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A DNS RR for specifying the location of services (DNS SRV) (RFC2052)

IP.com Disclosure Number: IPCOM000002603D
Original Publication Date: 1996-Oct-01
Included in the Prior Art Database: 2019-Feb-16
Document File: 10 page(s) / 13K

Publishing Venue

Internet Society Requests For Comment (RFCs)

Related People

A. Gulbrandsen: AUTHOR [+1]

Related Documents

10.17487/RFC2052: DOI

Abstract

This document describes a DNS RR which specifies the location of the server(s) for a specific protocol and domain (like a more general form of MX). This memo defines an Experimental Protocol for the Internet community.

This text was extracted from a PDF file.
This is the abbreviated version, containing approximately 19% of the total text.

Network Working Group A. Gulbrandsen Request for Comments: 2052 Troll Technologies Updates: 1035, 1183 P. Vixie Category: Experimental Vixie Enterprises October 1996

A DNS RR for specifying the location of services (DNS SRV)

Status of this Memo

This memo defines an Experimental Protocol for the Internet community. This memo does not specify an Internet standard of any kind. Discussion and suggestions for improvement are requested. Distribution of this memo is unlimited.

Abstract

This document describes a DNS RR which specifies the location of the server(s) for a specific protocol and domain (like a more general form of MX).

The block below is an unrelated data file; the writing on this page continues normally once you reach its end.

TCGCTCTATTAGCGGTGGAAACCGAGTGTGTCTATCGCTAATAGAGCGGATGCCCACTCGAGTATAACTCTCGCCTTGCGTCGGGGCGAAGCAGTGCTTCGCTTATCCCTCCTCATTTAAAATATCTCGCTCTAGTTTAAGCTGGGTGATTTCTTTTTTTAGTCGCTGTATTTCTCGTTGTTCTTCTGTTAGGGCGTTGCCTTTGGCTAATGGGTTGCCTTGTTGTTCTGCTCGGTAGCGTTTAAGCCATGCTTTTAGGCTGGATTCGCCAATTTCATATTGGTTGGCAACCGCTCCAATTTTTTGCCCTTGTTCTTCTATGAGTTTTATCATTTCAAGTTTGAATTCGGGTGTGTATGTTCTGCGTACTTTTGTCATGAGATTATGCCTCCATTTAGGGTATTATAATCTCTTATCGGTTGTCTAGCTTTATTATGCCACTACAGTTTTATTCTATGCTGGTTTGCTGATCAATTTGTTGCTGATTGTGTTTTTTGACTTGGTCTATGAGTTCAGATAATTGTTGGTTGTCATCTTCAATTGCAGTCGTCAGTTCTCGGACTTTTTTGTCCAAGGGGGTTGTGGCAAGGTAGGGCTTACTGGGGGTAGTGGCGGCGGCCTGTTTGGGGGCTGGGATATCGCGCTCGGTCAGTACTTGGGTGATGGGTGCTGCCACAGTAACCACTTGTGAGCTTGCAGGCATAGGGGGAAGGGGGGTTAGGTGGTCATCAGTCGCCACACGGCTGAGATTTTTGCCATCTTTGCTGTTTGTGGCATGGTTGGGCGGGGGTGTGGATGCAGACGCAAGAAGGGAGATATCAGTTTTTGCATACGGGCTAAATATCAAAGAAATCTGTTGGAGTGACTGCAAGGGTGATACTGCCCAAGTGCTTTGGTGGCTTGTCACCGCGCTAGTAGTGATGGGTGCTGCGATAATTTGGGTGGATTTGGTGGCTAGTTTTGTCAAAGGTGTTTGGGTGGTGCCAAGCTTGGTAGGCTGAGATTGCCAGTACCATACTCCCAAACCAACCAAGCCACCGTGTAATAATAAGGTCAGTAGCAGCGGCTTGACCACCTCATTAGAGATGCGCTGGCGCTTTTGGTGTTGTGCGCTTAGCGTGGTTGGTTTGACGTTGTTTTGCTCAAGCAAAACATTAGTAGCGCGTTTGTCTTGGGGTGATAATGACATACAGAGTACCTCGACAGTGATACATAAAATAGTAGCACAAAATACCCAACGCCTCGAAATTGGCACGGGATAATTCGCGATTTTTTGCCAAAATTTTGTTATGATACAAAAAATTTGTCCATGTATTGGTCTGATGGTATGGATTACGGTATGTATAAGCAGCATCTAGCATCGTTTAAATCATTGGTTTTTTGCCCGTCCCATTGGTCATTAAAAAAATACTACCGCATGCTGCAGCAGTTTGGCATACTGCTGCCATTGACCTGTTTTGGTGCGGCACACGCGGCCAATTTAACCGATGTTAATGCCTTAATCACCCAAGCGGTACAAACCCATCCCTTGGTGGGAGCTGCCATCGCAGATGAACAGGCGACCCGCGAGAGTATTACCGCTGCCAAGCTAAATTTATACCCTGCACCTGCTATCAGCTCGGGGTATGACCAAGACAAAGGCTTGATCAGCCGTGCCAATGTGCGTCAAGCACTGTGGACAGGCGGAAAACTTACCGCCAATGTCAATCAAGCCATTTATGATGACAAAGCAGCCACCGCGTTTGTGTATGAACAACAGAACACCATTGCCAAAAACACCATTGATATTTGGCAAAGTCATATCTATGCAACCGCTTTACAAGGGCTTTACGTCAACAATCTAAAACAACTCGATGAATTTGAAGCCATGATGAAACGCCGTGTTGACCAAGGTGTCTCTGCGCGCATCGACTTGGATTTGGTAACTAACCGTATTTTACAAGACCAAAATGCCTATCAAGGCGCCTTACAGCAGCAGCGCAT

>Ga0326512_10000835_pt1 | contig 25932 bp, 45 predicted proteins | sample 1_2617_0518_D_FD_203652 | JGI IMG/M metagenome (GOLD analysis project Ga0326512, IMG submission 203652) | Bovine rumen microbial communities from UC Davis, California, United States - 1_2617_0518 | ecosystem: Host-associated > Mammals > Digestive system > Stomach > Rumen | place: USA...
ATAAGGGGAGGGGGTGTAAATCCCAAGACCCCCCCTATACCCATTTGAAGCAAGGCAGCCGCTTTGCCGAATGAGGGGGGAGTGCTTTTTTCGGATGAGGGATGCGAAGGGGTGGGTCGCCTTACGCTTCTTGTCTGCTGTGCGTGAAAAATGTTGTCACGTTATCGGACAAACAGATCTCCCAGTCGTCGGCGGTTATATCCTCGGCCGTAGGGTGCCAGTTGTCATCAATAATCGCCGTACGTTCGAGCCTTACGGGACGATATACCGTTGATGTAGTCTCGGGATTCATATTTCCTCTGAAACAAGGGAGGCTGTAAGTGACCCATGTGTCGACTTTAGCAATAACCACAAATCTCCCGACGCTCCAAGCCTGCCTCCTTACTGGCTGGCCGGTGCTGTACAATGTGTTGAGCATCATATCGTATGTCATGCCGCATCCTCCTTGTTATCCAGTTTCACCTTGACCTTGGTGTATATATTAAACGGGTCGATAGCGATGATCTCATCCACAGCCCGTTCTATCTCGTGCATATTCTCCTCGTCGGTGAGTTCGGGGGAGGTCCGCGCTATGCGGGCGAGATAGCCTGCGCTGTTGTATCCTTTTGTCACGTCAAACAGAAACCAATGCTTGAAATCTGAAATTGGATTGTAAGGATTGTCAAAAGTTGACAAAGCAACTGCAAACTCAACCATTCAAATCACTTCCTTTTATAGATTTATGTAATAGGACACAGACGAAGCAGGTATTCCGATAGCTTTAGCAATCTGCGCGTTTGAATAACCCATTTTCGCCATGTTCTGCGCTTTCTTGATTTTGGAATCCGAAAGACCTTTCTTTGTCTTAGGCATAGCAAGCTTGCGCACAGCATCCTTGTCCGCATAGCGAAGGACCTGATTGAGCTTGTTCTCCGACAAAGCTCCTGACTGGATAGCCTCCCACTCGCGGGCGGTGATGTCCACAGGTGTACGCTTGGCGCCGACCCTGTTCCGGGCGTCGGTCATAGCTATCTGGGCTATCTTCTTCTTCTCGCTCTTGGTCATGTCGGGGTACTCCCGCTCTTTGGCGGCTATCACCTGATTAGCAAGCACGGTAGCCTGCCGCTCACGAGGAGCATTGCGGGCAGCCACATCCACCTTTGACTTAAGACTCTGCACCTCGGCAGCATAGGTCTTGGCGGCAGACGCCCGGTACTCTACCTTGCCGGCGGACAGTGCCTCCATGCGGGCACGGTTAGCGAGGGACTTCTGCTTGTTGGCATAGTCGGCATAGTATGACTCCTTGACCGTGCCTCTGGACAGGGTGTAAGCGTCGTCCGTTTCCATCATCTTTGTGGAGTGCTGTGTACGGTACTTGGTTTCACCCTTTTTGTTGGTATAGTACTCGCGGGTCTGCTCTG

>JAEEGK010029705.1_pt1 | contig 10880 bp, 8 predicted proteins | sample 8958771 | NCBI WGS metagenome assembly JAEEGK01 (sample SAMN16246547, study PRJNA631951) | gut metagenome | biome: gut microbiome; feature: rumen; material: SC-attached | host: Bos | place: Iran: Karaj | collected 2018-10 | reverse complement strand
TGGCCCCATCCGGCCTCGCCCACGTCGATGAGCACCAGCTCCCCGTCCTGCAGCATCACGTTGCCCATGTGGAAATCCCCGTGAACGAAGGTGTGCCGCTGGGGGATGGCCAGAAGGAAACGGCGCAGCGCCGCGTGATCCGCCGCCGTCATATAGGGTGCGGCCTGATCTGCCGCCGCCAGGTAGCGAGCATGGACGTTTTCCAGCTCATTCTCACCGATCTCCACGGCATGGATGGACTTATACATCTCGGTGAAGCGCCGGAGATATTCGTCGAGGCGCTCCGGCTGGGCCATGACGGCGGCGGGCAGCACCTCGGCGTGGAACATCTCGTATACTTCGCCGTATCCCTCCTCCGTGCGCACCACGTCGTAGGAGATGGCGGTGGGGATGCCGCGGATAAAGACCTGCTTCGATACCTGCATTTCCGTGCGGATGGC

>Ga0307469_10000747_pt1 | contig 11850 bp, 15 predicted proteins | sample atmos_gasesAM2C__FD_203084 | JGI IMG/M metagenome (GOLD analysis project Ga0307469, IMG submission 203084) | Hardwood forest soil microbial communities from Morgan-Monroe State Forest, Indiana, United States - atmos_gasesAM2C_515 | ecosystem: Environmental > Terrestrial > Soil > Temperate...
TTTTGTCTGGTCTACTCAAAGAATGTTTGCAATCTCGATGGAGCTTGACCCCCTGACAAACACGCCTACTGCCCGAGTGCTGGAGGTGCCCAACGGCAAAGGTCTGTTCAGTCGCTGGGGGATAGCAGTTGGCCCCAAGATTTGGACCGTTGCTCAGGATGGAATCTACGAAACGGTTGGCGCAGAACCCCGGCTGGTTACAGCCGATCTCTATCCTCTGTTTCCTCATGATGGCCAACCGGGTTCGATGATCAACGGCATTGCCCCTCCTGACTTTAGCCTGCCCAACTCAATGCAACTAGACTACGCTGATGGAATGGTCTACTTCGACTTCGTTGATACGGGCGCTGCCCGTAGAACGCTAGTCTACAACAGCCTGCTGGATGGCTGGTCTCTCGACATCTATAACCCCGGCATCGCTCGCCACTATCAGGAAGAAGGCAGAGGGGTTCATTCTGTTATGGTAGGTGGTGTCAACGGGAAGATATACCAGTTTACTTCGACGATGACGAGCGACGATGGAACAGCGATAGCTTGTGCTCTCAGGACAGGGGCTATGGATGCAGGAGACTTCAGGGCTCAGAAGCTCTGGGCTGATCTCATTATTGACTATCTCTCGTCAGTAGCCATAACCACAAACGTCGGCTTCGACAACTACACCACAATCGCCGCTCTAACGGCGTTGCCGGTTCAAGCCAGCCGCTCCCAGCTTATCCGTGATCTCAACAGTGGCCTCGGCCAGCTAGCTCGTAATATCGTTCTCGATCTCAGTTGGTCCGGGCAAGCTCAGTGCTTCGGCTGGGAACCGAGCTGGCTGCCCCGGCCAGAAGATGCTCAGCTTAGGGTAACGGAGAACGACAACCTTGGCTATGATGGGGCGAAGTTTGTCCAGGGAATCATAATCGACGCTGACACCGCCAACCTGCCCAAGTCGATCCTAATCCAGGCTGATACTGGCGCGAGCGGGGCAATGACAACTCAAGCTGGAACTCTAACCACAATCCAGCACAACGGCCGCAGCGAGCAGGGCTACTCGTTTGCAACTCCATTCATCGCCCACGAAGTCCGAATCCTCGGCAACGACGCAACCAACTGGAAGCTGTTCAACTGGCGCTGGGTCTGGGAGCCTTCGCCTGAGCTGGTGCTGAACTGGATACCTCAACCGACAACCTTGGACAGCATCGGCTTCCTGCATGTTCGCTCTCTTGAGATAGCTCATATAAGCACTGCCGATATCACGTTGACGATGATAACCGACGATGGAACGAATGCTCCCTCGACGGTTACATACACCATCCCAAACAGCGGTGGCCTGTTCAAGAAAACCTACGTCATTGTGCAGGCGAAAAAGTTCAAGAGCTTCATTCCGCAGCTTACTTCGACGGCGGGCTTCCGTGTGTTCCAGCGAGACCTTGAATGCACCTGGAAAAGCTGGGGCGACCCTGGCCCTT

Overview and rationale

Currently, one must either know the exact address of a server to contact it, or broadcast a question. This has led to, for example, ftp.whatever.com aliases, the SMTP-specific MX RR, and using MAC- level broadcasts to locate servers.

The SRV RR allows administrators to use several servers for a single domain, to move services from host to host with little fuss, and to designate some hosts as primary servers for a service and others as backups.

Clients ask for a specific service/protocol for a specific domain (the word domain is used here in the strict RFC 1034 sense), and get back the names of any available servers.

Introductory example

When a SRV-cognizant web-browser wants to retrieve

http://www.asdf.com/

it does a lookup of

http.tcp.www.asdf.com

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RFC 2052 DNS SRV RR October 1996

and retrieves the document from one of the servers in the reply. The example zone file near the end of the memo contains answering RRs for this query.

The format of the SRV RR

Here is the format of the SRV RR, whose DNS type code is 33:

Service.Proto.Name TTL Class SRV Priority Weight Port Target

(There is an example near the end of this document.)

Service The symbolic name of the desired service, as defined in Assigned Numbers or locally.

Some widely used services, notably POP, don’t have a single universal name. If Assigned Numbers names the service indicated, that name is the only name which is legal for SRV lookups. Only locally defined services may be named locally. The Service is case insensitive.

Proto TCP and UDP are at present the most useful values for this field, though any name defined by Assigned Numbers or locally may be used (as for Service). The Proto is case insensitive.

Name The domain this RR refers to. The SRV RR is unique in that the name one searches for is not this name; the example near the end shows this clearly.

TTL Standard DNS meaning.

Class Standard DNS meaning.

Priority As for MX, the priority of this target host. A client MUST attempt to contact the target host with the lowest-numbered priority it can reach; target hosts with the same priority SHOULD be tried in pseudorandom order. The range is 0-65535.

Gulbrandsen & Vixie Experimental [Page 2]

RFC 2052 DNS SRV RR October 1996

Weight Load balancing mechanism. When selecting a target host among the thos...

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